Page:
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Cause and Effect of Rotor Bowing
A large steam turbine rotor must run with low vibration levels during operation and when going through critical speeds. Rotors must be straight and true within a tight tolerance, typically, 0.0005 (half a mil) per foot length of span. For most HP and HP/IP rotors, the Total Indicated Runout (TIR) should not exceed 0.007 (7 mils).
16 CE TE




11 10 9 8 7 6 5 4 3 2 1


12 13 14 15 16 17 18





45 40 35 30 25 20 15 10 5 0 -5 -10 -15 -20

Max. Runout = 0.041 Location of Bend / Kink

Excessive runout can be caused by:

Overheating of localized rotor areas during a rubbing incident while at operating speed, during start up or shut down. Uneven heating, cooling or quenching of a hot rotor during operation or after shutdown.

Rotor as found shaft runout measurements, taken on rollers at the journal bearings.
Rotor Bow Plot
50 40 Magnitude (mils / .001") 30 20 10 0 A -10 B C D E F G H I J K L M N O

These operating issues can then result in:

Local rubbing resulting in permanent metallurgical changes Local expansion and yielding that results in permanent bowing and cracking Residual stresses and material hardness above OEM limits Bowing that can not be balanced out


Runout measurement after rotor was straightened using only heat treating methods. No machining required.

Some bows may partially relax out after the temperature equalizes and the rotor fully cools, while others may remain excessive and then show signs of eccentricity while operating on turning gear. When bows do occur, measuring the shaft runout in a lathe is the best way to quantify the magnitude and the location of these bowed regions.


For more information on this product or service please contact Turbine Consultants at 314-880-3000.
Mechanical Dynamics & Analysis, Ltd. 2011


TURBINE CONSULTANTS prefers to utilize one of two methods to correct these damaged areas and restore shaft straightness. Vertical Method:
The vertical method involves upending the shaft so it hangs or stands vertically. This method allows uniform heating with a minimum use of oor space. A lathe is not needed. It does not allow interim measuring of rotor bowing correction. TURBINE CONSULTANTS applies this method typically on rotors that have lesser amounts of bowing which need hardened areas softened by heat soaking at temperatures above the operating temperature. Blading is protected from excessive heating and therefore, it can typically be reused. Electric heating methods are applied.

Horizontal Method:
The horizontal method involves setting the rotor in a lathe or similar turning device. The rotor is turned when needed to measure shaft straightening progress with dial indicators. This method is typically used when shafts have high values of bowing and can also reduce excess hardness during heating cycles. Electric heating methods are applied. Differential heating methods can be utilized to correct local bending. A third and less attractive alternative is known as the Offset or Throwing of the Journals method. This involves shifting the centerline of the journals to reduce rotor runout and then offset machining rotor surfaces to further reduce residual runout. While this third method can reduce excess runout, it can also require excessive machining. Excessive machining typically results in the need to acquire non-standard shaft and diaphragm packings, oil deectors, coupling bolts, bearings and governor parts, etc. Off setting of a shaft coupling can then require extensive further machining to make coupling bolt holes concentric. All coupling bolts may then require replacement due to the resulting oversized holes. The horizontal and vertical methods typically utilize heat treat cycles to reduce shaft bowing and any excess hardness. TURBINE CONSULTANTS prefers to perform sufcient straightening with the horizontal or vertical methods to avoid extensive dimensional compromises, mating parts replacement and follow up site work. Rotor straightening repair projects are typically performed at MD&As St Louis Turbine-Generator Repair Facility and performed by TURBINE CONSULTANTS engineers, employees of MD&As Repair Division. There, we maintain all the necessary equipment and personnel required to perform a properly engineered repair and also perform any necessary steampath work. We also provide services to machine out any cracking defects such as local surface cracking on the rotor body or shrouds and restore journal and couplings to operable condition. Our low speed balancing also reduces the need to balance rotors after they are re-installed at the plant.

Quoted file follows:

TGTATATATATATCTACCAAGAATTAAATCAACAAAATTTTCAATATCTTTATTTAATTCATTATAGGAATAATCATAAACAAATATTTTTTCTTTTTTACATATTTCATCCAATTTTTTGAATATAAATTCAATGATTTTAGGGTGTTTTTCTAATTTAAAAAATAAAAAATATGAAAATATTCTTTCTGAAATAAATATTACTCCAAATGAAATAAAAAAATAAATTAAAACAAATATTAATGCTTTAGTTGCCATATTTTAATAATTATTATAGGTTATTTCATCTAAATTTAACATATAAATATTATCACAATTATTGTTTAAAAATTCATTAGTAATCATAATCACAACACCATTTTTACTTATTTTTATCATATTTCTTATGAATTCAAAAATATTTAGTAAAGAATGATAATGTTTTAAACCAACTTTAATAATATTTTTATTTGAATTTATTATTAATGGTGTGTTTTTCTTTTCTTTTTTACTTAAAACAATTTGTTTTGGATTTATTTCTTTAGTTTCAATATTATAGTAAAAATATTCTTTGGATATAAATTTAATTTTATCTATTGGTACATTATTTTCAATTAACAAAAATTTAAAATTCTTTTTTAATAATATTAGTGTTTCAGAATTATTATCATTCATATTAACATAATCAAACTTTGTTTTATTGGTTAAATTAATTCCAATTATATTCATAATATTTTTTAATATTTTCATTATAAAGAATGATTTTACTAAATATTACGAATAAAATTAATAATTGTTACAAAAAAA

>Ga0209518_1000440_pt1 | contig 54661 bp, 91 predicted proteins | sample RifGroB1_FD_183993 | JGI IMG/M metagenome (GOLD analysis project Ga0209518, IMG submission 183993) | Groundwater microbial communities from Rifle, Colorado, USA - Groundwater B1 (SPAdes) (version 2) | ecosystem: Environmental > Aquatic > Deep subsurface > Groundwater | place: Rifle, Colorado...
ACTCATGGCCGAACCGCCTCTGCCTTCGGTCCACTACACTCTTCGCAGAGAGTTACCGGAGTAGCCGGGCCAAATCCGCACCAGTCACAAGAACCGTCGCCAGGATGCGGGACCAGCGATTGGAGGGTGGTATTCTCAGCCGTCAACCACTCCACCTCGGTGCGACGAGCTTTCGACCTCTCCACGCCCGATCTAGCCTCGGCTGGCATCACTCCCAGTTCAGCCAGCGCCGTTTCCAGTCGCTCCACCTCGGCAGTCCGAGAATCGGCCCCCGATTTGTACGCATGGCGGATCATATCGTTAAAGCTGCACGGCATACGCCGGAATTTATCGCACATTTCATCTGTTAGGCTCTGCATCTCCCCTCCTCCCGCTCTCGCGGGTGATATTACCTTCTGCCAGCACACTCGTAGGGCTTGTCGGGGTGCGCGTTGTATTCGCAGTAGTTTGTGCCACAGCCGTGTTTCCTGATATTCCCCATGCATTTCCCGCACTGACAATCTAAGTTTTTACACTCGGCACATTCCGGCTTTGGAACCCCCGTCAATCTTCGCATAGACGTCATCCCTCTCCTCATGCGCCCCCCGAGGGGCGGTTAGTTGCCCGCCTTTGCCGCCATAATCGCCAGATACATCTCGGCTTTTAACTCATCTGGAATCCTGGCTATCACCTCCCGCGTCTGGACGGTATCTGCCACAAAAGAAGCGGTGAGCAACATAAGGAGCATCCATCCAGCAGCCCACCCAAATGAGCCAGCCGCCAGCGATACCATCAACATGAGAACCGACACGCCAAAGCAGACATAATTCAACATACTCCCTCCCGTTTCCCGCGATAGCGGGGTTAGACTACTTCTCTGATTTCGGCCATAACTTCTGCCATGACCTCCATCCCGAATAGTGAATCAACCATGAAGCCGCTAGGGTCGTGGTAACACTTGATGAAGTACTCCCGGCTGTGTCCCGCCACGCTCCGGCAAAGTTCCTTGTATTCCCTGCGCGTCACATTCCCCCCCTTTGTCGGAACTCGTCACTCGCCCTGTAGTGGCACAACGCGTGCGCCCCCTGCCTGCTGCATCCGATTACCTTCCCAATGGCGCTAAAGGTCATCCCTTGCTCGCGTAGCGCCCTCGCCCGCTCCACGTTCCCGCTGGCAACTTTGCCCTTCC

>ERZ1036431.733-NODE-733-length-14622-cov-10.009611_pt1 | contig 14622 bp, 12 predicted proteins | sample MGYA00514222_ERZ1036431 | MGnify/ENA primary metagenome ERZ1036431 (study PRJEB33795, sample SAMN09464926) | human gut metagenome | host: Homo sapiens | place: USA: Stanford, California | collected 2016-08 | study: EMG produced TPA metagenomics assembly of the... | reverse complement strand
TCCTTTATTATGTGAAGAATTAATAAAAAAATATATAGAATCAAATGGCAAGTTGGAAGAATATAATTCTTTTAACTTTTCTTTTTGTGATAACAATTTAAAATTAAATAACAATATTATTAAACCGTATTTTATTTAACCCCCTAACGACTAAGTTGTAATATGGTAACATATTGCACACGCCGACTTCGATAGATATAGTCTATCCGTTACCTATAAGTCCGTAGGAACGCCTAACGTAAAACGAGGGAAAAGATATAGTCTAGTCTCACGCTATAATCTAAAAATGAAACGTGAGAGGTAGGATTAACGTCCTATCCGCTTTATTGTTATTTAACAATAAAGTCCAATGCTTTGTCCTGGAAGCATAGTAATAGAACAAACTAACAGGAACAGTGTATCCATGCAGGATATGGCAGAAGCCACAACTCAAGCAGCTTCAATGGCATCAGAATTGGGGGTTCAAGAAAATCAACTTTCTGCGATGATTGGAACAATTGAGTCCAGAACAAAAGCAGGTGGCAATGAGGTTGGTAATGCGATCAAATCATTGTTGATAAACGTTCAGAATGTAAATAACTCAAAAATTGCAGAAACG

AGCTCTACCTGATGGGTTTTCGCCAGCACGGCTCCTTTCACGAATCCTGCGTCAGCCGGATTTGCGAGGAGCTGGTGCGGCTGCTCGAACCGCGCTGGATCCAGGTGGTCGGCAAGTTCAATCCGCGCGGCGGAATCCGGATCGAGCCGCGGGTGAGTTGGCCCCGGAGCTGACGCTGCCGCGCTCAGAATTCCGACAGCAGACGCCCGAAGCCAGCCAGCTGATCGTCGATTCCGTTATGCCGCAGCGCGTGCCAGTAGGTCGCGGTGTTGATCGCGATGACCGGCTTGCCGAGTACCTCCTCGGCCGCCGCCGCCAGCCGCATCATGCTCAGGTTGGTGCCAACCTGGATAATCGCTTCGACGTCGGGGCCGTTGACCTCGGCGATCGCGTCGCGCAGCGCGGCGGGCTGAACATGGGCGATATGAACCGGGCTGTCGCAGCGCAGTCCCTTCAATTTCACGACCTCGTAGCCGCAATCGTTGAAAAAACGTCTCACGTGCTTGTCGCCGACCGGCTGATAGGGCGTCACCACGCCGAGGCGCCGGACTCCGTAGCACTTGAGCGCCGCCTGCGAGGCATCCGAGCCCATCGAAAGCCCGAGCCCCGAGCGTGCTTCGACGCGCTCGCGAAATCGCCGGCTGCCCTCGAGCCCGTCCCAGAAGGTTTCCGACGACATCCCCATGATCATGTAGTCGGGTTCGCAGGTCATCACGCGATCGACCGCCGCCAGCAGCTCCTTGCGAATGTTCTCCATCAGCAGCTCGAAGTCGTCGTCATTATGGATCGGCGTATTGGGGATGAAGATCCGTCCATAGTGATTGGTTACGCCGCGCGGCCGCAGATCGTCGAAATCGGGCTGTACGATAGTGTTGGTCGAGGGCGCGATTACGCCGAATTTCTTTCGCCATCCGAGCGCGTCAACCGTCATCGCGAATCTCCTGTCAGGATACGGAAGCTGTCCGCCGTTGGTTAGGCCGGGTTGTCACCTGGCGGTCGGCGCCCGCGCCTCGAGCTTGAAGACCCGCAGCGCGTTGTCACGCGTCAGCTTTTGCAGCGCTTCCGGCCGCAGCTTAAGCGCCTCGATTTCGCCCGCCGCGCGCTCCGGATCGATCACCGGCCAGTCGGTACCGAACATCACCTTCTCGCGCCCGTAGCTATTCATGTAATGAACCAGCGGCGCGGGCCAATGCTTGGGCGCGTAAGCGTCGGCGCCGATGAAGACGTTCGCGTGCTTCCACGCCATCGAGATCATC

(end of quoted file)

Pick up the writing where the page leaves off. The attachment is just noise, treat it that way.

3804 Weber Road St. Louis MO 63125 Ph: 314-880-3000 Fax: 314-842-3527

For more information on this product or service please contact Turbine Consultants at 314-880-3000.

Mechanical Dynamics & Analysis, Ltd. 2011